On Tuesday, Cloudflare announced support for a new proposed DNS standard called “Oblivious DoH” — co-authored by engineers from Cloudflare, Apple, and Fastly — that separates IP addresses from queries, so that no single entity can see both at the same time. They’ve also made the source code available, so anyone can try out ODoH, or run their own ODoH service.
The whole process begins with clients that encrypt their query for the target using HPKE. Clients obtain the target’s public key via DNS, where it is bundled into a HTTPS resource record and protected by DNSSEC. When the TTL for this key expires, clients request a new copy of the key as needed (just as they would for an A/AAAA record when that record’s TTL expires). The usage of a target’s DNSSEC-validated public key guarantees that only the intended target can decrypt the query and encrypt a response (answer).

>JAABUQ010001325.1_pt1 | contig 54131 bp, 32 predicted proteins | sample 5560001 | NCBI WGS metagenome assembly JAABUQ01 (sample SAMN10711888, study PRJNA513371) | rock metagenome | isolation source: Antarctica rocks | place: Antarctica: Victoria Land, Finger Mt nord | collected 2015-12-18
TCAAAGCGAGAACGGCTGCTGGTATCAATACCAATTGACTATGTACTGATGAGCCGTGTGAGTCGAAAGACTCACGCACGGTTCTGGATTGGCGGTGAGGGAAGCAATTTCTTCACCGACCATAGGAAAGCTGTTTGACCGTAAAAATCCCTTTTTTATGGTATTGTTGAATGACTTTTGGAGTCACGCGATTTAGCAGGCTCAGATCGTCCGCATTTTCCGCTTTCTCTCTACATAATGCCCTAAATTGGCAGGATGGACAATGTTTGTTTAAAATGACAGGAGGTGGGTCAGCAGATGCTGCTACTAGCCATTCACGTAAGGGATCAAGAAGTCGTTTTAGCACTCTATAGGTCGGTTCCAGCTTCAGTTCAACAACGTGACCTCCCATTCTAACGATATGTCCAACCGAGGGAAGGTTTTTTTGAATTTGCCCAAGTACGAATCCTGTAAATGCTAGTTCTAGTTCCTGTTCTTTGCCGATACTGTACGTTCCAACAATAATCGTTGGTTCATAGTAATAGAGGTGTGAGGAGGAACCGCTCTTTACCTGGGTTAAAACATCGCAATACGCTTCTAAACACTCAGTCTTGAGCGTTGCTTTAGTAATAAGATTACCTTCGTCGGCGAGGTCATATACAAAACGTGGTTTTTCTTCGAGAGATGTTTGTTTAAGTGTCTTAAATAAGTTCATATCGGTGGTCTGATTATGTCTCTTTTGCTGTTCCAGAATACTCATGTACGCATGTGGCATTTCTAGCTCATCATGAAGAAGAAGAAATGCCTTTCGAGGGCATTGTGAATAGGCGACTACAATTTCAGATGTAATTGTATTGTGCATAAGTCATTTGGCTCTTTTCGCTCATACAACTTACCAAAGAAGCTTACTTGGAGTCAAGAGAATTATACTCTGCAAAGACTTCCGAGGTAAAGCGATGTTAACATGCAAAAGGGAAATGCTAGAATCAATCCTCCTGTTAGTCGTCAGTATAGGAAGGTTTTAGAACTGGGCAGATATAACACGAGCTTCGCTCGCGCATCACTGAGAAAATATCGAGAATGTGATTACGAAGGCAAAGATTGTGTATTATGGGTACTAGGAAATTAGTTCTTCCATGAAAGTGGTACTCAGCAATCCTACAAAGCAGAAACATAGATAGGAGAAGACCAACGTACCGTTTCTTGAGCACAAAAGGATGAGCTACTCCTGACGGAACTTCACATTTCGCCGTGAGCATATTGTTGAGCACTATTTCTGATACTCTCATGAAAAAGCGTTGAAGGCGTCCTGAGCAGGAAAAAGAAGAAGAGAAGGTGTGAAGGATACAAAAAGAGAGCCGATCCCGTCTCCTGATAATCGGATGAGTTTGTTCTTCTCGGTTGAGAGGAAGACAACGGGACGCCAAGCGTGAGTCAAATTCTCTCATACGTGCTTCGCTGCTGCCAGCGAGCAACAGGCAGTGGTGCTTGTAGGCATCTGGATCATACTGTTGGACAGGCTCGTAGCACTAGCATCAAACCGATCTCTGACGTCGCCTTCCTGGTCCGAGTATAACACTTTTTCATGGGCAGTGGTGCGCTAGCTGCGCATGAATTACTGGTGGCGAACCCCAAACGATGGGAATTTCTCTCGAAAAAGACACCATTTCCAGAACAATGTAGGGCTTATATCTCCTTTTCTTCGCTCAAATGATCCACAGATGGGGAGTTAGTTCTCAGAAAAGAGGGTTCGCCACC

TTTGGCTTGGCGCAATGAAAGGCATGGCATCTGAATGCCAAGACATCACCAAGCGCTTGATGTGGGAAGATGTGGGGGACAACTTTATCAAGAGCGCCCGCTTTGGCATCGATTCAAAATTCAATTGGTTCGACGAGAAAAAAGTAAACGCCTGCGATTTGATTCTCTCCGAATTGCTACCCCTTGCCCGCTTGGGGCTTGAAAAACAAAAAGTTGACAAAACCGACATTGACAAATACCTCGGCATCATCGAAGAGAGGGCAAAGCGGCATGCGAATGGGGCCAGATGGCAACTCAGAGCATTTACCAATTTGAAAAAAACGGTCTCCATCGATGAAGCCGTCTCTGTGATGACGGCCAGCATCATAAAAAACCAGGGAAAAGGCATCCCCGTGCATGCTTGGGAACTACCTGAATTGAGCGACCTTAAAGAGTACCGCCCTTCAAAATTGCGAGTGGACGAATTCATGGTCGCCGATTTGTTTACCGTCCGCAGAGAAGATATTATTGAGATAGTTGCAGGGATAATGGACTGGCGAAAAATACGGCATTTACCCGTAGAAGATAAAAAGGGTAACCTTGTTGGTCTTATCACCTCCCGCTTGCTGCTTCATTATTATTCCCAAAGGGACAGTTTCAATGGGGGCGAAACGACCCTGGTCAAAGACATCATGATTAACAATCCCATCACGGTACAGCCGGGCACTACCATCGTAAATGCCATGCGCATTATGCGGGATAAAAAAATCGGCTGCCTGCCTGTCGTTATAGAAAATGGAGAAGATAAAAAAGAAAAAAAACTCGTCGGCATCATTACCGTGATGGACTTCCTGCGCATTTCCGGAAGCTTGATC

Clients transmit these encrypted queries to a proxy over an HTTPS connection. Upon receipt, the proxy forwards the query to the designated target. The target then decrypts the query, produces a response by sending the query to a recursive resolver such as 188.8.131.52, and then encrypts the response to the client. The encrypted query from the client contains encapsulated keying material from which targets derive the response encryption symmetric key.
This response is then sent back to the proxy, and then subsequently forwarded to the client. All communication is authenticated and confidential since these DNS messages are end-to-end encrypted, despite being transmitted over two separate HTTPS connections (client-proxy and proxy-target). The message that otherwise appears to the proxy as plaintext is actually an encrypted garble.
MacDailyNews Note: There’s much more info about the work done by Cloudflare, Apple, and Fastly available via The Cloudflare Blog.